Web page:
As mentioned yesterday, Robert did not write in his diary on September 20-24. I’ll fill in as best I can using other sources.
We know Robert spent the next few days at Camp Marquette, preparing for the Meuse-Argonne battle (although they didn’t know that yet). Finding the location of Camp Marquette was surprisingly difficult. At first all I had to go on was a vague description from Chaplain Edwards, quoted below. Then I found an amazing map in the Truman Library’s collection:
It doesn’t look like much, right? Then I zoomed in to see the hand-written annotations showing the 140th’s movements:
Éclaires is at the bottom of this map. Follow the red line up to a point marked “140th” in the upper right. And note the distinctive little peninsula of treeless land that they would have marched through before reaching the camp. That cleared area is still recognizable 100 years later, allowing me to pinpoint the camp:
Here’s my old pal Chaplain Edwards in From Doniphan to Verdun:
During the night, September 21st, the entire brigade marched northward, directly into the Argonne Forest, keeping carefully hidden from observation. The regiment halted at Camp General Marquette, about sixteen kilometres north of Eclair. By crowding troops into the wooden shacks, poor accommodations were secured for nearly all. A few were still in shelter tents. There was plenty of rain and mud, but little water for drinking or bathing, in fact during our whole stay in France, including our return journey on board ship, the amount of water was limited and had to be carefully conserved. At Camp Marquette the men were partially dried out. All excessive equipment was collected, carefully tagged, and placed under guard.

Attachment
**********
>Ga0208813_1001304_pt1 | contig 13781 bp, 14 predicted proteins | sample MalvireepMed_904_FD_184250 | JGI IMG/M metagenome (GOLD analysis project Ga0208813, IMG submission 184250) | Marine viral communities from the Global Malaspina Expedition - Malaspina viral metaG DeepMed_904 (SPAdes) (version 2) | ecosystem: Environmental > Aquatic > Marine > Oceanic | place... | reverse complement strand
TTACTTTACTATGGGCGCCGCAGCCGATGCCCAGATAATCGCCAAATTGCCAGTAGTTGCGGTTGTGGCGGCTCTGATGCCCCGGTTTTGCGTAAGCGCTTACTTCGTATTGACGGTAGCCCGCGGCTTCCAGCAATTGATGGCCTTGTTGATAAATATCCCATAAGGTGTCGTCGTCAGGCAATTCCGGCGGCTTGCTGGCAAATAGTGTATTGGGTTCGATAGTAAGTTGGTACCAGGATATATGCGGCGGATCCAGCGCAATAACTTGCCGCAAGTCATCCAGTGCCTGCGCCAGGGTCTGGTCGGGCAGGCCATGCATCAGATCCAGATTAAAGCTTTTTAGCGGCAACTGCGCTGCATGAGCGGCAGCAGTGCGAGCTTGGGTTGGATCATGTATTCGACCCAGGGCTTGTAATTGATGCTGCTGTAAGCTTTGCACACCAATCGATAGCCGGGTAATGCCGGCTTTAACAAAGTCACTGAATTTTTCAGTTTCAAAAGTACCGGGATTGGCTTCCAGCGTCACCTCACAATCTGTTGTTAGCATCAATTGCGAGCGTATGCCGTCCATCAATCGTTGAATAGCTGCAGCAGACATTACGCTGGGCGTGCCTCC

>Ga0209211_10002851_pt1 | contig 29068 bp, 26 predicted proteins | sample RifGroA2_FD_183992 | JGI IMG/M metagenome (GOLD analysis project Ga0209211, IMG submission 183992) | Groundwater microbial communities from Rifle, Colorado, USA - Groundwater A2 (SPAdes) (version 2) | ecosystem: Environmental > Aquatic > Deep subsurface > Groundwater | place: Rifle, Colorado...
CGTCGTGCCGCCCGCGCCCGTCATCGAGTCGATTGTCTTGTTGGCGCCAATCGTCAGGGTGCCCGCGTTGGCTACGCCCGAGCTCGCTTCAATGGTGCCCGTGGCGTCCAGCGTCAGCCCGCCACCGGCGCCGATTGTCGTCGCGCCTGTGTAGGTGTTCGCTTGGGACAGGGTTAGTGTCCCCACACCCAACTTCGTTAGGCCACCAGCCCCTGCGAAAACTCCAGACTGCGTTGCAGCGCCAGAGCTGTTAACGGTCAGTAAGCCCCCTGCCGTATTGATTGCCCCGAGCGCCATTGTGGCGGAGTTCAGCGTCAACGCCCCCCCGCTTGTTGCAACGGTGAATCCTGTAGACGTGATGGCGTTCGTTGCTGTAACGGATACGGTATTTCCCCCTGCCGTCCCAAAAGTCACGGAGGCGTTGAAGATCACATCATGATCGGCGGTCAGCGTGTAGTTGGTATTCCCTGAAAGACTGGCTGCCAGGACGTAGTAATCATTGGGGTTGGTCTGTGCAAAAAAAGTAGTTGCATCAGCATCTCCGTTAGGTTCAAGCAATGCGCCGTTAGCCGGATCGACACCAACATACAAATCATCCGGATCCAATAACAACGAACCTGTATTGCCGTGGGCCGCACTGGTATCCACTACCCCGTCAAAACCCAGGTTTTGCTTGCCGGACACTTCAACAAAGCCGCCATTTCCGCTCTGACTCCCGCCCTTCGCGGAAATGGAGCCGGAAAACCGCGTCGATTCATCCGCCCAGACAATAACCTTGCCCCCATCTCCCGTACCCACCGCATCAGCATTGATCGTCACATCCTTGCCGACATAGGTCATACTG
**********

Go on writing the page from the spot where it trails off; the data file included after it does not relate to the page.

From Sergeant Triplet in A Youth in the Meuse-Argonne:
After spending a few days idling in the forest bivouac near the former St.-Mihiel salient, awaiting the usual counterattack, we made two night marches to the northwest and billeted in Camp Marquette. This camp of log hutments, well concealed in the Foret de Haye, was normally occupied by French reserve troops. Again our orders were to lie low, no daylight activity, blackout at night, and don’t run out to gawk at any airplanes.
(I think Sergeant Triplet is mistaken or misremembering here; they were in the Argonne Forest, not the Foret de Haye)
Chaplain Buswell, whom Robert mentioned earlier, also recorded his memories of Camp Marquette:
Just before the Meuse-Argonne offensive, we were billeted in Camp Marquette for about five days. Everyone knew that we were going into a drive; the spirit of soberness was in the air. We had a revival there…. About thirty-five presented themselves for baptism, and in two days about a hundred and fifty men came to one or the other of us, the two regimental chaplains, stating that they wanted to be known as Christian men. Some of these were already devout Christian characters, and others had just then found Christ as their Saviour…. They were men who had come to Christ as a result of the simple preaching of the old Gospel.
Where was Robert today? See the timeline.